The Marotta gone-fishing portfolio is used by many subscribers as a free and simple way of low-cost investing.
Last year’s returns were very well diversified and did very well. I made only one change in this year’s gone fishing portfolio recommendation. If you were already invested according to last year’s asset allocation you can change with a simple buy and sell.
I removed the allocation to Vanguard Information Technology ETF (VGT) and replaced it with an allocation to Vanguard Mid Cap Value ETF (VOE).
Vanguard Information Technology ETF (VGT) had a 25.35% return last year (actually the analysis was for the twelve months of 11/30/2013 through 11/30/2014). These were the highest returns in the portfolio. I considered replacing it with Vanguard HealthCare mutual fund (VGHCX/VGHAX) because healthcare generally does better in a down market than technology. But there were two reasons I decided not to. VGHAX has a return over the past twelve months of 32.06%. Moving out of technology at least partly because it is up so much means we shouldn’t be moving into something which is up even more. And second, VGHAX has account minimums and transaction costs at many custodians. It is better to keep the gone fishing portfolio comprised of investments that everyone can easily buy.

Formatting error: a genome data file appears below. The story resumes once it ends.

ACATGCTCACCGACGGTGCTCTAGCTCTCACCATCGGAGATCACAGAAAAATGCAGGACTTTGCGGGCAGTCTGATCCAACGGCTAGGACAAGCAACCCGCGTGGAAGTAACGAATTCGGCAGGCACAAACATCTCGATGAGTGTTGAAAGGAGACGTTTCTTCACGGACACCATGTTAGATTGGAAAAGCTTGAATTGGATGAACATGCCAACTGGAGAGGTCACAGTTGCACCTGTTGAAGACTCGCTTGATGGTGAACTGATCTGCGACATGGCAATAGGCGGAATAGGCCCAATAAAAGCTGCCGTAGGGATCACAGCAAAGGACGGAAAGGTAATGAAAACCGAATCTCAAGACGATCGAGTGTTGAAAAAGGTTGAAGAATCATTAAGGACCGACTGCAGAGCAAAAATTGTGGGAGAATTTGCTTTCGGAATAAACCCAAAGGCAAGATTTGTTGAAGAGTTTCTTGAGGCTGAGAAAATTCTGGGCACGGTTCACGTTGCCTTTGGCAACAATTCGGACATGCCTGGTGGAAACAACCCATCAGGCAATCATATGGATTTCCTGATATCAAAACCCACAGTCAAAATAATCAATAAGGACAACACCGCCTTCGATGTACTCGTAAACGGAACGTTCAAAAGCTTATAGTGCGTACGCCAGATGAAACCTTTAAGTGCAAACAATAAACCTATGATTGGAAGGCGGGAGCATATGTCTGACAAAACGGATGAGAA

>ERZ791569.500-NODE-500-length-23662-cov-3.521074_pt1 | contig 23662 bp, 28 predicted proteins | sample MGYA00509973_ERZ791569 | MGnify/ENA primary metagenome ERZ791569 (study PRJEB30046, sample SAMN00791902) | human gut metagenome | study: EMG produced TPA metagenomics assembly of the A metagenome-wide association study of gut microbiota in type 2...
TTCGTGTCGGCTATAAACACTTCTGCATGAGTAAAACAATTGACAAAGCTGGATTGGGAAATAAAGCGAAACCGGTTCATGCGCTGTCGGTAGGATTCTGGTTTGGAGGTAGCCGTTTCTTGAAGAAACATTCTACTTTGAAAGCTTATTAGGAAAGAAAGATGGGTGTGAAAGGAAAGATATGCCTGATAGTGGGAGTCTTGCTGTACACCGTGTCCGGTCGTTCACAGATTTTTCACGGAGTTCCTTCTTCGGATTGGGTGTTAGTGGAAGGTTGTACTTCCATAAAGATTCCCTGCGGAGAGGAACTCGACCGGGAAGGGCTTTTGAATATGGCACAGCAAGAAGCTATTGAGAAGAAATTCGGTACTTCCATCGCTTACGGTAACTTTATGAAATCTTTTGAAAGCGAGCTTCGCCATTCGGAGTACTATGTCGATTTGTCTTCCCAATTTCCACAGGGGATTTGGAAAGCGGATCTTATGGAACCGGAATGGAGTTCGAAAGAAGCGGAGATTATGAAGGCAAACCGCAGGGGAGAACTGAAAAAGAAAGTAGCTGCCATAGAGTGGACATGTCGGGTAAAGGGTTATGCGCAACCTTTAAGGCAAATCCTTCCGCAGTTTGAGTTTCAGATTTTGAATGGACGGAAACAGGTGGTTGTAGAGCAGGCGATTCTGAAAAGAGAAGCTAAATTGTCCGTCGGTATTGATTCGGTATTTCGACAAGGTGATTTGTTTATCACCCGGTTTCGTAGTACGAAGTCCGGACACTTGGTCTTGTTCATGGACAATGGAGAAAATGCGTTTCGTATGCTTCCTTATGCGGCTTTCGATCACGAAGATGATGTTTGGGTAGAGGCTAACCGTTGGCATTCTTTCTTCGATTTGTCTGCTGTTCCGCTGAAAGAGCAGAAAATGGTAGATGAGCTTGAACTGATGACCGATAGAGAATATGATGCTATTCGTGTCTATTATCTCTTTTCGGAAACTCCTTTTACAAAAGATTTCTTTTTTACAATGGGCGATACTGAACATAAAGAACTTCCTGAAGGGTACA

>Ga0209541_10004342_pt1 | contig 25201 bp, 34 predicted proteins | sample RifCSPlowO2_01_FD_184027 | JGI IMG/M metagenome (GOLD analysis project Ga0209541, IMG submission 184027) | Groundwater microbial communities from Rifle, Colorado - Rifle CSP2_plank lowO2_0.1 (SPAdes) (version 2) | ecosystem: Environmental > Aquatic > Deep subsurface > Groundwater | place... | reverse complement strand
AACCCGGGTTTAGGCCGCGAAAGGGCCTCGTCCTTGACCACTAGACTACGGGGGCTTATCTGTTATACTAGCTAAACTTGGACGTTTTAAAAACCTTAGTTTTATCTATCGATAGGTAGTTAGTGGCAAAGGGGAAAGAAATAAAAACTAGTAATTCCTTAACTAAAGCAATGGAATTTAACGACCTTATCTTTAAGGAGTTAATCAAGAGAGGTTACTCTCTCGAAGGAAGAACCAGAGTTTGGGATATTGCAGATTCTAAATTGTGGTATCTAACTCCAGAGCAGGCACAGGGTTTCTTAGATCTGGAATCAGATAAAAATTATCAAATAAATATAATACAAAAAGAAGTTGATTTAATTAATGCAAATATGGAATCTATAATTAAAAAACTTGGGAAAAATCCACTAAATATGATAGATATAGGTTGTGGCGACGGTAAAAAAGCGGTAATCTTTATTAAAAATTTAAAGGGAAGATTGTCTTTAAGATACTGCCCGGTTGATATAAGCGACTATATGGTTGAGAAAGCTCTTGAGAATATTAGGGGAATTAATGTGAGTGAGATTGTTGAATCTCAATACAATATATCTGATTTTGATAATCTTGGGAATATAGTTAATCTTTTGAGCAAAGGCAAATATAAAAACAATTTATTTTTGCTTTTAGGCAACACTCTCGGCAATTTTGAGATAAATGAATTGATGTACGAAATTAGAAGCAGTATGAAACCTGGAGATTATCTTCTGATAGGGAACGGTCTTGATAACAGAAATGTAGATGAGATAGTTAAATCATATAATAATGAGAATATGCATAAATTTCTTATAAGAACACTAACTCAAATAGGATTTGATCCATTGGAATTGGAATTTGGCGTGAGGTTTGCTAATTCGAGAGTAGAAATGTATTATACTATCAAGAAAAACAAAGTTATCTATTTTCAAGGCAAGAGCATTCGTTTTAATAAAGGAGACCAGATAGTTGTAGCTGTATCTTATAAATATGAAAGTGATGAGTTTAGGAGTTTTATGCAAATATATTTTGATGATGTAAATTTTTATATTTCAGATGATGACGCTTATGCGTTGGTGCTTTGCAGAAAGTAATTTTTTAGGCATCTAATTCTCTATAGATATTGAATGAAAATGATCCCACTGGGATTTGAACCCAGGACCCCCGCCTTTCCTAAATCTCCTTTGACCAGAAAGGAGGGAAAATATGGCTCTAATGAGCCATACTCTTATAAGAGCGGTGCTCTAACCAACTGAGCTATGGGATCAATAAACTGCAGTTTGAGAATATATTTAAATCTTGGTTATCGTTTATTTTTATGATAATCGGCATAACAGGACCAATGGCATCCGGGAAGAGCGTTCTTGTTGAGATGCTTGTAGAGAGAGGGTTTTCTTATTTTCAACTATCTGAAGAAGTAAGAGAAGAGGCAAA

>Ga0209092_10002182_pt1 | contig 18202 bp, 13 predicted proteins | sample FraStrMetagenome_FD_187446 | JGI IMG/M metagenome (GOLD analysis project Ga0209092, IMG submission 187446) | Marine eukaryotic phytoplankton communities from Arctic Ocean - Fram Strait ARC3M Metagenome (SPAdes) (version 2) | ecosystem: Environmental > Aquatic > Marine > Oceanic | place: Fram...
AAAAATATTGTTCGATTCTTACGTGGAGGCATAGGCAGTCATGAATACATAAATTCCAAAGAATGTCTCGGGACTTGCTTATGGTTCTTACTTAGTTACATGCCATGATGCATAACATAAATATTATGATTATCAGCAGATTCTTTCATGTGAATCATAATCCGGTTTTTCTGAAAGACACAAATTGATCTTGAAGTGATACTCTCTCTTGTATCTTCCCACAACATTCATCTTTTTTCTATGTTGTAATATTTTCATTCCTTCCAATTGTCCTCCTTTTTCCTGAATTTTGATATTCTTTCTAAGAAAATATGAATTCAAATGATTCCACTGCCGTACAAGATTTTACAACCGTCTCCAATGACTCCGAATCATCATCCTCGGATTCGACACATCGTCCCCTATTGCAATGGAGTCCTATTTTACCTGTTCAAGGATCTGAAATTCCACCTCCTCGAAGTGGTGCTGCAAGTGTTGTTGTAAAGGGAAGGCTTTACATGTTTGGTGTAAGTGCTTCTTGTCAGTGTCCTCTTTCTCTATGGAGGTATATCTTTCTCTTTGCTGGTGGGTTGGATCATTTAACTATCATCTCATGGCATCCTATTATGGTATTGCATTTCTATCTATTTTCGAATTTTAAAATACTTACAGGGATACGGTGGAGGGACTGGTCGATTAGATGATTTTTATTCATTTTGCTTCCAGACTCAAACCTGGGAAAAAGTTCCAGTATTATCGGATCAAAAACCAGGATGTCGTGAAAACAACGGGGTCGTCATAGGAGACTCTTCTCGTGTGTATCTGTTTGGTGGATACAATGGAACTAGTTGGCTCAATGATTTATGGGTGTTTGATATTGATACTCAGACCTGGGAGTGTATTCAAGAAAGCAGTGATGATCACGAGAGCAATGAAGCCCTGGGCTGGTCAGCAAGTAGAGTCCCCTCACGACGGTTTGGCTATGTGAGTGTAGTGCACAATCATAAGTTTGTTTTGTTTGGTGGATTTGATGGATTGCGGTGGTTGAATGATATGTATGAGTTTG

In the end I decided to replace VGT with Vanguard Mid-Cap Value ETF (VOE) which was “only” up 17.87% over the past twelve months. Using VOO, VOE, and VBR we can create an style box asset allocation which is very close to our ideal allocation for US stocks.
In 2014’s changes we added the ability to select an asset allocation either by age or by setting the allocation you want to stocks and having the remainder allocated to bonds. This provides more flexibility for using the calculator. Last year we also dropped the allocation to money market (cash). If you don’t know how much to put into cash or bonds, learn how having a plan not to run out of money is priceless.
Check out how last year’s allocation fared over 2014 and use this year’s calculator to plan for 2015.
Photo by Agustin Rafael Reyes used here under Flickr Creative Commons.